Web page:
[Social Europe] The Good Society Debate

The Good Society Debate

A Summary  +  building the good society – Edición 27/02

I. Introduction
The Good Society Debate, which was hosted on the website of Social Europe
Journal in cooperation with Soundings Journal, the Friedrich-Ebert-Stiftung
and Compass was the first of its kind. Our intention was to use the
opportunities easily accessible new media provide to bring together thinkers
from all over Europe (and beyond). The future of European social democracy,
with the Cruddas-Nahles paper ‘Building the Good Society’ as point of
reference, was the guiding topic of the debate and the series of election
defeats for social democratic parties in most European countries provided the
political background.
When we conceived the idea of the debate, we were hoping to get 40
contributors together. In the end it was 90 people who contributed, many of
which took the initiative and contacted us to offer their contribution as the
debate progressed. We had more than 22,000 visitors who viewed more than
51,000 pages over the course of the debate. This is a remarkable result given
the very specialist nature of the discourse. These statistics clearly show that
there was a strong desire amongst left-of-centre academics, politicians and
activists to openly debate the current state of social democracy in Europe and
that there were many more who took an interest in our deliberations, from
Tasmania in the South to Alaska in the North.
Such a long and broad debate invariably presents a lot of different viewpoints
and it was sometimes hard to keep up with the reading due to the number of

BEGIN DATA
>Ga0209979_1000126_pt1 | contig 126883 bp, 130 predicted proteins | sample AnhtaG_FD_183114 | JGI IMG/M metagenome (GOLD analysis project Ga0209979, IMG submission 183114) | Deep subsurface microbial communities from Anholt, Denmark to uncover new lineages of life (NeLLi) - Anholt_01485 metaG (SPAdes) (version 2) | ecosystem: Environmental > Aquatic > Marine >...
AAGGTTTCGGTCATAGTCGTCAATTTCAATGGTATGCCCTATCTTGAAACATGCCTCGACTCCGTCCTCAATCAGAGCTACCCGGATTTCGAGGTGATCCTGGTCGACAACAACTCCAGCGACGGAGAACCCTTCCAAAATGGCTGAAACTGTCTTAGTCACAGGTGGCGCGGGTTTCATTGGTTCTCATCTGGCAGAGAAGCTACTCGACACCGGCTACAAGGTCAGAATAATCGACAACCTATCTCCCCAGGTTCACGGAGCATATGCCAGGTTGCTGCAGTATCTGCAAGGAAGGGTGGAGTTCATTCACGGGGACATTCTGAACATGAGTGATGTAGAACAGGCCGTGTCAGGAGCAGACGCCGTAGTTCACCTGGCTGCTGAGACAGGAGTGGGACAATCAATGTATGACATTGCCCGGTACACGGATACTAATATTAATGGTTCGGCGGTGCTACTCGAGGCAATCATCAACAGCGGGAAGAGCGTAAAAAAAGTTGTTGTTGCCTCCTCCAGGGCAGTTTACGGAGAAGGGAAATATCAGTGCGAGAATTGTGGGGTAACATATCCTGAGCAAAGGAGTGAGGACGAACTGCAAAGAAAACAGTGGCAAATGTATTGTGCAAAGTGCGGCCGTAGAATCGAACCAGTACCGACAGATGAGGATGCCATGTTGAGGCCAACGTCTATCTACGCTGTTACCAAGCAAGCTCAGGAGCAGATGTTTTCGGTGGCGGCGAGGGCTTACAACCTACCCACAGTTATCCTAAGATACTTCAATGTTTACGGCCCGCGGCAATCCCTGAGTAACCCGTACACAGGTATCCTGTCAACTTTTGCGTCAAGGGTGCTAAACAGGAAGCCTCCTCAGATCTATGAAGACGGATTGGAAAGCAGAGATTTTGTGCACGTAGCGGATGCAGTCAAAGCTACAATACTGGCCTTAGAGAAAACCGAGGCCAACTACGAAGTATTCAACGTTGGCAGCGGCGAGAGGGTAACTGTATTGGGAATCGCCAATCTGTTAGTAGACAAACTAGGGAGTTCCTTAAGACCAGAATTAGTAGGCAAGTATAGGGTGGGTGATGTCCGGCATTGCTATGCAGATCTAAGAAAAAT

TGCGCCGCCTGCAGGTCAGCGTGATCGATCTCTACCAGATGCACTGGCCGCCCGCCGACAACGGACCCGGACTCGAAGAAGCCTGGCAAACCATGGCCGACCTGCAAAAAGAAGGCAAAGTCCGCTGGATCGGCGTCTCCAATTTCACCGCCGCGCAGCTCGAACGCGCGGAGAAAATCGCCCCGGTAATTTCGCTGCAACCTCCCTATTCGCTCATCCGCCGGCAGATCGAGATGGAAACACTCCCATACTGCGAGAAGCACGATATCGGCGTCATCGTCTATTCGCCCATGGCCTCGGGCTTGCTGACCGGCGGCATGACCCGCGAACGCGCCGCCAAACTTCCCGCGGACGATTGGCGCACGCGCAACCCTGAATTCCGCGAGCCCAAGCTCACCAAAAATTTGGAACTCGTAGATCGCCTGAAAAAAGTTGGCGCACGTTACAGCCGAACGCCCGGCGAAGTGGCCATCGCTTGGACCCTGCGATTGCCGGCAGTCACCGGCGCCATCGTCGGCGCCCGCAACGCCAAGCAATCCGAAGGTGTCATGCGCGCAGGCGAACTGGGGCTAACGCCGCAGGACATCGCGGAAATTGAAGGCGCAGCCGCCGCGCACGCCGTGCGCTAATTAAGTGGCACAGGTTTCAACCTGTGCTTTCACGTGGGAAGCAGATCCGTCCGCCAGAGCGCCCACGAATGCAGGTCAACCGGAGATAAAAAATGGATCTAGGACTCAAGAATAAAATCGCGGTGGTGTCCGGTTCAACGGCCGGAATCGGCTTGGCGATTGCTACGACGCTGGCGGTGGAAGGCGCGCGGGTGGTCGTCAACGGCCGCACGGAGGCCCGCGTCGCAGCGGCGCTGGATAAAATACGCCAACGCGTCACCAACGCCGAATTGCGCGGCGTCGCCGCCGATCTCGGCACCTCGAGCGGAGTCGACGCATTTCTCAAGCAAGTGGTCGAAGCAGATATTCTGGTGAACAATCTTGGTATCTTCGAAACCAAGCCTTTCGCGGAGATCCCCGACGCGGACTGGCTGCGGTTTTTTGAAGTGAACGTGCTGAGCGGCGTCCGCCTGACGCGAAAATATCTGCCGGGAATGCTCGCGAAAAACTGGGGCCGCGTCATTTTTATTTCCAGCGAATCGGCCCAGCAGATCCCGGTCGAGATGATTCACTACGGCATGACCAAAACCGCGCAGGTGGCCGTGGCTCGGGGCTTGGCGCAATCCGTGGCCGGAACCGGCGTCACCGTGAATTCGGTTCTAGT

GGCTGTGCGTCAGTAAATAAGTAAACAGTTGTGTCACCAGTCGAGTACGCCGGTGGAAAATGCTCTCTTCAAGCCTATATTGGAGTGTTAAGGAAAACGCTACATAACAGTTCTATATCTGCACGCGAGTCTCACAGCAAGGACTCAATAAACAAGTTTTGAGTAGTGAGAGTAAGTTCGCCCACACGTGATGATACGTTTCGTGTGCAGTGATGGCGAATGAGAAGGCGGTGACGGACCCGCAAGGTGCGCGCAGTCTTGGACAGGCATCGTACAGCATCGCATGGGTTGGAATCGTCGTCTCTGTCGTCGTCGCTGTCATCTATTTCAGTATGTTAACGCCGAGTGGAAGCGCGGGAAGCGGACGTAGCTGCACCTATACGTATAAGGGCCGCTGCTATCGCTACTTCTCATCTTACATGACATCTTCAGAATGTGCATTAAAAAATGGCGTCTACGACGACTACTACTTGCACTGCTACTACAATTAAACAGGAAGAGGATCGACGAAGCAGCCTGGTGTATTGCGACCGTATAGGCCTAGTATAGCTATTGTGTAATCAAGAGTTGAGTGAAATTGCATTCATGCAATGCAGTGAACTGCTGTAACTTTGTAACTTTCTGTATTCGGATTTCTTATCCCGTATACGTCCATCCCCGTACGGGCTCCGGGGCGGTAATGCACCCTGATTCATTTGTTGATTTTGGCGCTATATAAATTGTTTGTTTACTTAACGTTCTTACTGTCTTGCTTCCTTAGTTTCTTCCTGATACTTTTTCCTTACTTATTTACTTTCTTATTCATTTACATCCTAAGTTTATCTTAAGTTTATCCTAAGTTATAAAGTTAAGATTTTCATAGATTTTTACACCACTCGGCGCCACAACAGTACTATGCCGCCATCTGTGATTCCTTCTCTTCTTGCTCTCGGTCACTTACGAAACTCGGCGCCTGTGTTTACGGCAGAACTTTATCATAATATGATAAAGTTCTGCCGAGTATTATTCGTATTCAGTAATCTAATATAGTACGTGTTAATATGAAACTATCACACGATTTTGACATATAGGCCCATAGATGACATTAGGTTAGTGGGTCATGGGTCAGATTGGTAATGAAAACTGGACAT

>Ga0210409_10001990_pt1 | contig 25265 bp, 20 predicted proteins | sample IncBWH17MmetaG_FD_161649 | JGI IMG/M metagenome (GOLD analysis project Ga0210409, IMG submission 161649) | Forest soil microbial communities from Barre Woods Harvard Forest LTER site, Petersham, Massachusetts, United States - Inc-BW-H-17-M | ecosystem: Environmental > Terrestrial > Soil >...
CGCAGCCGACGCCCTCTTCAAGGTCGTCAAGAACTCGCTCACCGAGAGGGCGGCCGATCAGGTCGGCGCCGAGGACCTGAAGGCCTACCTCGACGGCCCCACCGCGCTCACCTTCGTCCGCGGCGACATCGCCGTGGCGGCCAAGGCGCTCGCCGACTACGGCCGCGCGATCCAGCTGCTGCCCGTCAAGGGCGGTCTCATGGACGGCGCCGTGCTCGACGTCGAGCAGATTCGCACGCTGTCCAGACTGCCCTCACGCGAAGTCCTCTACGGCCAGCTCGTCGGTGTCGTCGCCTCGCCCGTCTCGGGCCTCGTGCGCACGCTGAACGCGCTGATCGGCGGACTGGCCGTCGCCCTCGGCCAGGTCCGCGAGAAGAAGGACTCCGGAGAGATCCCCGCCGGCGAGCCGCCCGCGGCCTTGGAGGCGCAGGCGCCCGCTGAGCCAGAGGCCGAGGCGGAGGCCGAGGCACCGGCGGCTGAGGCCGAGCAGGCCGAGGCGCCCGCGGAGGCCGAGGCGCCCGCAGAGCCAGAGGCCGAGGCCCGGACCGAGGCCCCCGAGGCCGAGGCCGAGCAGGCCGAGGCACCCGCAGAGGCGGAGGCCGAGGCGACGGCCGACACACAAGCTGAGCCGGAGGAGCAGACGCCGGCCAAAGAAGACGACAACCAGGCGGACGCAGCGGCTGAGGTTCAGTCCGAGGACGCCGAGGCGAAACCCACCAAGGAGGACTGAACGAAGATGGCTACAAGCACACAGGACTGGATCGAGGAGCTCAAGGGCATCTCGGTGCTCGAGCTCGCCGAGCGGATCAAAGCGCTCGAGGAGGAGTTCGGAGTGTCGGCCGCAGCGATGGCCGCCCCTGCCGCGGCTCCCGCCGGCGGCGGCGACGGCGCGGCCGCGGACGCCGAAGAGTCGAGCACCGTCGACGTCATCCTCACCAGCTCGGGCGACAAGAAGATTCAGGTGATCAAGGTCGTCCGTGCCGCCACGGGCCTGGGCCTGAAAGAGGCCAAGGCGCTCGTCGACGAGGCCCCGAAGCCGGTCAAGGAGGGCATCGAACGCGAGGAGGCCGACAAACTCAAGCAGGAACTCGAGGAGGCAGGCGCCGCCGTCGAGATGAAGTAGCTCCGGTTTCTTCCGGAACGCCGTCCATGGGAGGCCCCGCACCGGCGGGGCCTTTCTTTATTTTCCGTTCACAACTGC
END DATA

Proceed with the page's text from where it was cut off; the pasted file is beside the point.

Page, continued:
articles published each day. For this reason, we will attempt to present a
thematic summary of the debate in this paper. Such a summary necessarily
omits many arguments. We will nevertheless try to present recurring themes
and points of analysis as well as elaborate some initial lessons from the
debate. The Good Society Debate was of course only a starting point. A lot of
more detailed work still needs to be done.
II. The Social Democratic Crisis
Many authors took the opportunity of the debate to discuss the origins of the
social democratic crisis in Europe and two questions in particular: First, why
did the economic crisis not benefit social democrats but seemed to have had
the opposite effect? And second – partially related to the first question – why
do social democrats lose so many elections?
Regarding the first question, the British MP Denis McShane pointed out that it
was simply wrong to assume that an economic crisis would naturally benefit
the centre-left. McShane argued that “when citizens are scared for their jobs
and salaries, or the future of their children, they vote defensively and stay with
PES President Poul Nyrup Rasmussen stressed, with a view on the European
elections, that “the biggest vote winner in 2009 has been without a doubt the
‘sofa’ party. It is apathy that has topped the polls across almost the whole
European Union – 57 per cent of Europe’s 375 million citizens did not turn up